Listen: To Build a Home by Andrew Gavin Williams (The Cinematic Orchestra)
It’s summer in Homer, Alaska. You’re in your favourite American indie movie with people in jeans, flannel check shirts and rubber boots, holding cups of piping hot coffee. There’s nothing you would change, included that authentic hippie spirit that is in all Alaskan generations and that deeply inside you wished it run in your veins as well. At 5pm, ’90s car and pick-up trucks arrive on the Old Town’s beach and stop one next to the other to look at the sunset over the bay, like in a natural drive in. As Homer Split is illuminated by the last ray of light, it turns into a golden tongue jutting out into the bay, right to the very tip. It’s a campground perfectly integrated in the surrounding nature and deeply connected to water, sailing and fishing (The Fishing Lagoon is crowded with men and women with fishing rods and bags). You warm up around the campfire where they’re grilling fresh filleted fish, and enjoy the owner’s family and their friends company. Together, you wait for another day to end in the Kenai Peninsula.
You’re queuing at the Two Sisters Bakery, a cosy house where sweet and savoury treats as well as main courses are cooked in the wood brick oven. Danish pastries, vegan sandwiches, quiches, red berries, multigrain loaves, sourdough baguettes, spicy vegetarian soups, cupcakes and savoury pancakes. Delicious healthy food served in generous portions by serene and loving hands. You will show up at the door of this cottage at breakfast, lunch and dinner, even on their closure days, hoping to find it open. Your search for fresh, fragrant and contemporary food ends here, in Homer, Alaska. In the backyard, a wooden veranda with benches, cushions faded by the sun and hanging flower baskets, and a playground area with trucks and spades abandoned in the sun by authentic Alaskan kids. Before the wild garden and the long beach on the bay, surrounded by tall mountains and glaciers. There are also two suites for the night, right above the bakery, on the top of the staircase.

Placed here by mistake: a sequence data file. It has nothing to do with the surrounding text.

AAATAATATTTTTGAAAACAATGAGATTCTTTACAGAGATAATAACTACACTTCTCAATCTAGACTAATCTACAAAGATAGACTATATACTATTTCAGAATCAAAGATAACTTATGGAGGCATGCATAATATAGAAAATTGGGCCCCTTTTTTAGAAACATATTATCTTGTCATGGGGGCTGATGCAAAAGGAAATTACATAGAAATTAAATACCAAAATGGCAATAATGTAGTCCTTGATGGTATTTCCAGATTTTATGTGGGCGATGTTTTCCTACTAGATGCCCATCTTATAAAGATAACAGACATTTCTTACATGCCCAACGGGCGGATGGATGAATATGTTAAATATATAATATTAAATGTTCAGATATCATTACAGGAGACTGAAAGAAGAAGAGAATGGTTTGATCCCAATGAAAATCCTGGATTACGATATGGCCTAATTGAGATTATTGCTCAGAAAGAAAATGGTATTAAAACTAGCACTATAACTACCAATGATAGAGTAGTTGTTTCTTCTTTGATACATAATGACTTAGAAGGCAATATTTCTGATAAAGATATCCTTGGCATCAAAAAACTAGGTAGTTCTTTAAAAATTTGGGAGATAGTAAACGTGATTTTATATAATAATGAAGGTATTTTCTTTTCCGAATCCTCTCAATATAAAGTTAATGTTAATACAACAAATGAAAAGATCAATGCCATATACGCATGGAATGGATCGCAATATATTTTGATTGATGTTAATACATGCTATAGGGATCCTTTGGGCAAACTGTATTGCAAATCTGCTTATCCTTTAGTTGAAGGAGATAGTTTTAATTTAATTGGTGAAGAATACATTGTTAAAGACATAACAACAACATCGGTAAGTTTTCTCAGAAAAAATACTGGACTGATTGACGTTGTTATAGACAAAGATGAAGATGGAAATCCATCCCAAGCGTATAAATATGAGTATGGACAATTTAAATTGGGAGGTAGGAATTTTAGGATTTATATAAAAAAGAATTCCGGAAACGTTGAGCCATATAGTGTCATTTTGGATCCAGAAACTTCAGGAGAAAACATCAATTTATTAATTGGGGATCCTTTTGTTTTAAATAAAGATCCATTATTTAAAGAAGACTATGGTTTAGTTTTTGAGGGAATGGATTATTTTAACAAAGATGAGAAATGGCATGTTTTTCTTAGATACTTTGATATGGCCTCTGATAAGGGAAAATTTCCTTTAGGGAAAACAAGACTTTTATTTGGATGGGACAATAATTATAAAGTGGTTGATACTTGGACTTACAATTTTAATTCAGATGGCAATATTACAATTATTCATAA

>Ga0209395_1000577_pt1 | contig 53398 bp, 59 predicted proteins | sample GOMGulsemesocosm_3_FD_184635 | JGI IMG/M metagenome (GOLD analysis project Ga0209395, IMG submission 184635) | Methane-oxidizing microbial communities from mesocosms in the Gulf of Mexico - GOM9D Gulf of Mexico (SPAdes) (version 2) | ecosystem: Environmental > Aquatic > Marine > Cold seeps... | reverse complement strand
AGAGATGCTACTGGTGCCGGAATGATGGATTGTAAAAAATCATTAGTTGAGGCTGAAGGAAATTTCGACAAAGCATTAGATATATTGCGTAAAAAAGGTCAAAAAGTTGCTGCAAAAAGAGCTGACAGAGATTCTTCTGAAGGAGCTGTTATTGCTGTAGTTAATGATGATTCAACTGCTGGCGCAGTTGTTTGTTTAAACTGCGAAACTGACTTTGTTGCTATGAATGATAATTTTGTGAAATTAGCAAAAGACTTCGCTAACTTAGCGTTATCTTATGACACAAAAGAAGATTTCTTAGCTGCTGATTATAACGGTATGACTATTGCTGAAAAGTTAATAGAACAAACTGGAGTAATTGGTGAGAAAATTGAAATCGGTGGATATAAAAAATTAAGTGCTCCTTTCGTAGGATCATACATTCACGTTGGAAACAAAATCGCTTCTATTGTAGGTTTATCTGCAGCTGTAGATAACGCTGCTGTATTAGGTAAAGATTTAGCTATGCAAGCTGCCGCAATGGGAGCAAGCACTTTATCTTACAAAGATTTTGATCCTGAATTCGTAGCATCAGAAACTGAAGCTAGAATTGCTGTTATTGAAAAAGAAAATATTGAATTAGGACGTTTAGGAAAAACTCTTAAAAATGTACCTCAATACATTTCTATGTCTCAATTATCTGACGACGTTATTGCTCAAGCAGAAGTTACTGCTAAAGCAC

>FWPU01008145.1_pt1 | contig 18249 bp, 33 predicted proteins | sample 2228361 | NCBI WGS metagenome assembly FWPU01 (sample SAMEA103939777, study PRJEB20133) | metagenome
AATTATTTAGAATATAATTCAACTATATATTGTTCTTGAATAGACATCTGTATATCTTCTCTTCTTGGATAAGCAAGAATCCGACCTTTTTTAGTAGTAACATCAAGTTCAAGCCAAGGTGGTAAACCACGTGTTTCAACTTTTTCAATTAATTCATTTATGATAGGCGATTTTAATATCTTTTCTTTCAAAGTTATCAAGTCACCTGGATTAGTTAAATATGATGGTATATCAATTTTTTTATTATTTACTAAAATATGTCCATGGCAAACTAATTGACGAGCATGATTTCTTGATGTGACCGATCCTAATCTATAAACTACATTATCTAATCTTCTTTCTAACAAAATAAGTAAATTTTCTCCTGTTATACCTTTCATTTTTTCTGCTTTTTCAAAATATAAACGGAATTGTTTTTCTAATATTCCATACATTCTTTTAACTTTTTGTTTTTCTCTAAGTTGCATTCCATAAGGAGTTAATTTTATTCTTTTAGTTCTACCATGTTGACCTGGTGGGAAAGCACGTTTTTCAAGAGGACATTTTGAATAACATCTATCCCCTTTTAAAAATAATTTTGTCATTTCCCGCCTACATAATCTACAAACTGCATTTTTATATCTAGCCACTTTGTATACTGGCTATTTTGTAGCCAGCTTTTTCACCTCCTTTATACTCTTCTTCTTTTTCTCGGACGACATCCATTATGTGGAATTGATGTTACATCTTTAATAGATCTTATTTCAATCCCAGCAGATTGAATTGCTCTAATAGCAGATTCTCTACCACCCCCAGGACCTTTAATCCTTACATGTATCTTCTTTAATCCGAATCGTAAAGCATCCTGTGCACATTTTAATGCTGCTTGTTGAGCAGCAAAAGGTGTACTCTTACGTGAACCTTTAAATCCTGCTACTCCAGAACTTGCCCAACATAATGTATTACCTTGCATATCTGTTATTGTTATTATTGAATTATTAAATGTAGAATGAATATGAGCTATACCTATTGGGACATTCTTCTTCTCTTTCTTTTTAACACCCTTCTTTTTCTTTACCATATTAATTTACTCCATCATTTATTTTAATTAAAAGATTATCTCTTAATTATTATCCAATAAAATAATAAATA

Maura’s Cafe is a café and delicatessen with the atmosphere of Paris XIII arrondissement and the spirit of those who live on Kachemak Bay, looking at the sky over the bay changing colour at any time of the day. The soundtrack from an old film set in La Butte de Montmartre is playing in the background. The bar is a display of mouth-watering quiches, brown butter croissants, pain au chocolate, French cheeses, soft omelettes, thin and crunchy crepes with fresh ricotta and wild blueberries. You’ll come back at lunch time, and perhaps sit outside. You’re still in Homer’s Old Town, on the street that runs parallel to the sea.
Homer Split is Homer’s port. From here, you can take the ferry to Kachemak Bay, the touristy part of the city, with its travel agencies, bazaars, fish and chips kiosks… Among them, you’ll find a pale blue cottage with benches outside, called La Baleine Café. For us, this is the only place in the area worth coming to grab some food to go or where to stop. Unsurprisingly, this cafe is owned by Kirsten and Mandy Dixon, who also manage two fantastic lodges in the wild. The place in cheerful and informal, but lovely decorated as only few places are in Alaska. Expect fresh and organic ingredients and a menu of contemporary bistro near the sea. From 5am to 4pm. Closed on Tuesdays.
The wooden olive green building is the oldest in town and dates back to 1936. The ground floor, that once served as grocer’s shop, today hosts Michael and Asia’s Bunell Art Center. On the first floor, that consisted of hotel rooms, is the Old Town Bed & Breakfast (Michael and Asia’s). In the lovely corner room, Rose’s Room, you can look at the bay from your bed, while lying over a soft handmade patchwork quilt. In the morning, you can choose between a gourmet breakfast at Maura’s or at Two Sisters Bakery’s.
To discover that the pub and steakhouse next door served delicious stylish food was another of Homer’s many surprises. AJ’s Old Town Steakhouse & Tavern is well known for its big windows overlooking the bay. The view from here is like a magnetic painting in the middle of the city. We tried the grilled halibut with mash potatoes and roasted collard greens and cheesecake with strawberry sauce. If you come here when the live piano music is on, don’t leave fearing an irritating piano bar, the music is pleasant and the tunes well chosen.
This street and these people will think that you’re planning on moving here.
Words Paola Corini
Photos Luca De Santis
Translation Raffaella De Tommasi